SEGA’s Genesis Mini arrives late to the party — are we still entertained?

SEGA’s Genesis Mini arrives late to the party — are we still entertained?
Credit: SEGA

SEGA finally revealed the official release date of the Genesis Mini, its answer to the craze of fun-sized retro consoles that peaked last year. As cool as it’ll be to see the return of one of gaming‘s most golden of oldies, SEGA may have missed the boat on this fad — and now we get to see if gamers actually want to buy a retro console that doesn’t have “Nintendo” emblazoned on it.

We’ve known about the Genesis Mini — which is called the Mega Drive Mini in non-US markets — for almost a year. At the time it was revealed, all we really knew about it was that it was in the works — then everything went quiet between now and then. It didn’t help that the original reveal was overshadowed by lingering fan animosity over a similar console, the flawed Genesis Flashback HD.

From what we can tell, it ticks all the “retro console boxes” — it’s plug-and-play out of the box, it’s a shrunken version of the original machine, and it comes pre-loaded with several of the games most associated with it. It’ll have 40 games, though it’s only revealed 10 of them so far. No surprise to see Sonic the Hedgehog on the list, as well as Castlevania: Bloodlines and Ecco the Dolphin.

The console was originally slated for release last year, in conjunction with the original Genesis’s 30th anniversary, but it was delayed for quality reasons. Had it come out at the time, it probably would have been part of the same retro-console craze as the NES and SNES Classics. As it is, the fever those consoles created has cooled somewhat — so now’s the time we’ll get to see if the market for them remains. As great as those consoles did, sales-wise, there was always the chance their main source of appeal was the Nintendo name and its associated franchises.

So far, we’ve not had a great point of comparison. The only major retro console released other than the NES and SNES is the PlayStation Classic, which went over like a lead balloon. That console’s major problem was that it came with fewer games than the former two, and yet was more expensive, so it’s hard to say whether the market rejected it because they didn’t want more retro consoles, or because they were insulted. We also saw the release of the C64 Mini, but that came to the market with all the fanfare of a midday nap.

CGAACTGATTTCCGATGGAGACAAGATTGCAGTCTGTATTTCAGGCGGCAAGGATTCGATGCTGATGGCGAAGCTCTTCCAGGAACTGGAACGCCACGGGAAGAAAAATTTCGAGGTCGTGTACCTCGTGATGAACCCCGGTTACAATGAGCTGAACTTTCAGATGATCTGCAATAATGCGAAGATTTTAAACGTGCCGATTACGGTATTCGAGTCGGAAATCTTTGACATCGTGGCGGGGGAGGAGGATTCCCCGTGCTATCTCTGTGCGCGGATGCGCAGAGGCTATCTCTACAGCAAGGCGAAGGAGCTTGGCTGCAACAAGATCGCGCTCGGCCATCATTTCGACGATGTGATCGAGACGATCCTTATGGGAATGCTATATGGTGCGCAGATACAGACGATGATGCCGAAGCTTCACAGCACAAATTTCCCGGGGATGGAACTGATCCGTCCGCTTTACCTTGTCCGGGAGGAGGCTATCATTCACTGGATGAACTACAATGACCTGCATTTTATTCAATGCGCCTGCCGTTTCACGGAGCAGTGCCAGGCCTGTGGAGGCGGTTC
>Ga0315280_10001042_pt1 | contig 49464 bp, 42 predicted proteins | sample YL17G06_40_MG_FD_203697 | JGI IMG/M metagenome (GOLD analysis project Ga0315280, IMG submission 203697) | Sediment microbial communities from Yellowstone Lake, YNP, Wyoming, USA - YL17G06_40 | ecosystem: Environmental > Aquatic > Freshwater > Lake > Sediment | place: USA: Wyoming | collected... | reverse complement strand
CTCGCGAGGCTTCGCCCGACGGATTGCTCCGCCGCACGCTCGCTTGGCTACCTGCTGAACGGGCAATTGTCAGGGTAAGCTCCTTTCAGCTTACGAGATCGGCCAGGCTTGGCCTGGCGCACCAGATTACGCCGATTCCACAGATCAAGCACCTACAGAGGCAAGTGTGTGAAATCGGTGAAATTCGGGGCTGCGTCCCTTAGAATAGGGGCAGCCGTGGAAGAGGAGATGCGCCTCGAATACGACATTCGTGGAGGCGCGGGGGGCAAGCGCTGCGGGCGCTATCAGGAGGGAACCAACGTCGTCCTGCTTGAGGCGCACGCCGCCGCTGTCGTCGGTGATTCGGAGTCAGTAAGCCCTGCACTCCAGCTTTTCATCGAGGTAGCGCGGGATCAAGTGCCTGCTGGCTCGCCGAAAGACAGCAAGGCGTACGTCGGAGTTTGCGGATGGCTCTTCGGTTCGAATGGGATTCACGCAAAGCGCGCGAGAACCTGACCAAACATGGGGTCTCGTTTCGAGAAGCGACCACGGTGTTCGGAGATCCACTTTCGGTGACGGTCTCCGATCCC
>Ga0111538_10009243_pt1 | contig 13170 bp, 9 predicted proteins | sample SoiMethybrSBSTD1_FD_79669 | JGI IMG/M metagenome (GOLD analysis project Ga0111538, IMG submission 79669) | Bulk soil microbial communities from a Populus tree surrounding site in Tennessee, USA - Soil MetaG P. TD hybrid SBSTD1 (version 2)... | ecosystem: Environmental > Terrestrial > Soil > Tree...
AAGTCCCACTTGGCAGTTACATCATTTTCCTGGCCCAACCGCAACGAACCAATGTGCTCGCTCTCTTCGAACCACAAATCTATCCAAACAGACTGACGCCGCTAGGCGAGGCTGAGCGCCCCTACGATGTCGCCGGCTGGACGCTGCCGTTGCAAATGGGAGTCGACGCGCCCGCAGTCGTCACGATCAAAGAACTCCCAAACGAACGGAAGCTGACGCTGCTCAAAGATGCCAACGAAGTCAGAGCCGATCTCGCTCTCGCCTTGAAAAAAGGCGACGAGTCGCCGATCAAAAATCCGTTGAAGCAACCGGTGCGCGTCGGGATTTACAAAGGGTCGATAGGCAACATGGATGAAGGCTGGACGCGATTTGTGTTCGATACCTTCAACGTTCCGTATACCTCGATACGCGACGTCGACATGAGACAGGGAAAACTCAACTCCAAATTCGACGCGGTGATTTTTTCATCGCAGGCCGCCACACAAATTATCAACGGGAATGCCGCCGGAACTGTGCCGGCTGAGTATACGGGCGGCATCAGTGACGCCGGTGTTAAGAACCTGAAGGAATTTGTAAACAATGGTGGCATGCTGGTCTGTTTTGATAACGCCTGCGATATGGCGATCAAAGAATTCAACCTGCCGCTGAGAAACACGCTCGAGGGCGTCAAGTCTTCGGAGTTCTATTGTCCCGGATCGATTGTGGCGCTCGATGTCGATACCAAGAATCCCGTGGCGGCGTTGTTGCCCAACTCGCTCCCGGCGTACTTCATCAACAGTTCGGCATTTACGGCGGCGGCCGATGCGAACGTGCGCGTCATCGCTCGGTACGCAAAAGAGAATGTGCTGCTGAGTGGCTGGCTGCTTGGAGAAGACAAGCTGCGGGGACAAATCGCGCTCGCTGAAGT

Considering the rumors that Nintendo is developing more flashback devices have been dubious at best, any ones made by other companies after this point probably can’t rely on that rising tide to lift their boats. Sure, the SEGA Genesis OGs out there will probably snap the Mini up, but what about everyone else? That console is 30 years old: there’s an entire generation of adult gamers born after the Genesis was released. How strong is general curiosity about the past, when coupled with SEGA’s name recognition?

If the Genesis Mini is heralding the next wave of retro consoles, it might have at least some company: Atari is supposedly going to release its VCS mini console some time this year. That console currently costs over twice as much as the Genesis Mini, but will allegedly include several features other consoles notably lack, such as the ability to play new games as well as old classics. I’d be curious to see which one cuts the most ice with gamers.

The Genesis Mini comes out on September 19, and will cost $79.99. You can pre-order it from SEGA’s site.

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